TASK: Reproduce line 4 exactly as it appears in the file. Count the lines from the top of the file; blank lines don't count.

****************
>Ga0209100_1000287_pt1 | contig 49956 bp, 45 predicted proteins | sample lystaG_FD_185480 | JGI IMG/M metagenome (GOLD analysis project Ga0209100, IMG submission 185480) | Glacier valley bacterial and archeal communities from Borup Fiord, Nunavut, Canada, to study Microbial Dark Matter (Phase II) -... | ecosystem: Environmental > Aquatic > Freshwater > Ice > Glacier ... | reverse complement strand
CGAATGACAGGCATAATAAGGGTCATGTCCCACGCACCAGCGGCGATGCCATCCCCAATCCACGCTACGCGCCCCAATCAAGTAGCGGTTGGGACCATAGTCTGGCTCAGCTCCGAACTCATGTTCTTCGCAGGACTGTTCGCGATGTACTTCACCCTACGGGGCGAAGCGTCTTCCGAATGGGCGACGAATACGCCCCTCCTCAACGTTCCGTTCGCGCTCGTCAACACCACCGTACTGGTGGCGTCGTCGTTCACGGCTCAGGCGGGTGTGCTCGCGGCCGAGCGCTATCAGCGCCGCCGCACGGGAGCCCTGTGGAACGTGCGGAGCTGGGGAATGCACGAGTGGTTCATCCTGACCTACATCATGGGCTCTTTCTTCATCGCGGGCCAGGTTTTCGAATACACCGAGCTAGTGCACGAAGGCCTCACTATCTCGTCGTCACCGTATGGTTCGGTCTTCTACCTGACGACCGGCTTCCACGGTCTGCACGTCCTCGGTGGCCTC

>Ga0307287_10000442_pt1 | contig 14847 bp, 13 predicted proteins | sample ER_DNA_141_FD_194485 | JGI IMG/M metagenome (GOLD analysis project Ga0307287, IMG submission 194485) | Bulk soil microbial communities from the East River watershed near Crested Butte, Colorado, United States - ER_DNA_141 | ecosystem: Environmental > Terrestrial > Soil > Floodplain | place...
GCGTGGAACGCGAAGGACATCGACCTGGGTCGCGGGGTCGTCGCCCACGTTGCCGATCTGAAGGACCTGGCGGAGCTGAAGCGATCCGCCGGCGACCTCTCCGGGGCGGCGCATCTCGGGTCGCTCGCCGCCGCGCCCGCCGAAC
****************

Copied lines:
GCGTGGAACGCGAAGGACATCGACCTGGGTCGCGGGGTCGTCGCCCACGTTGCCGATCTGAAGGACCTGGCGGAGCTGAAGCGATCCGCCGGCGACCTCTCCGGGGCGGCGCATCTCGGGTCGCTCGCCGCCGCGCCCGCCGAAC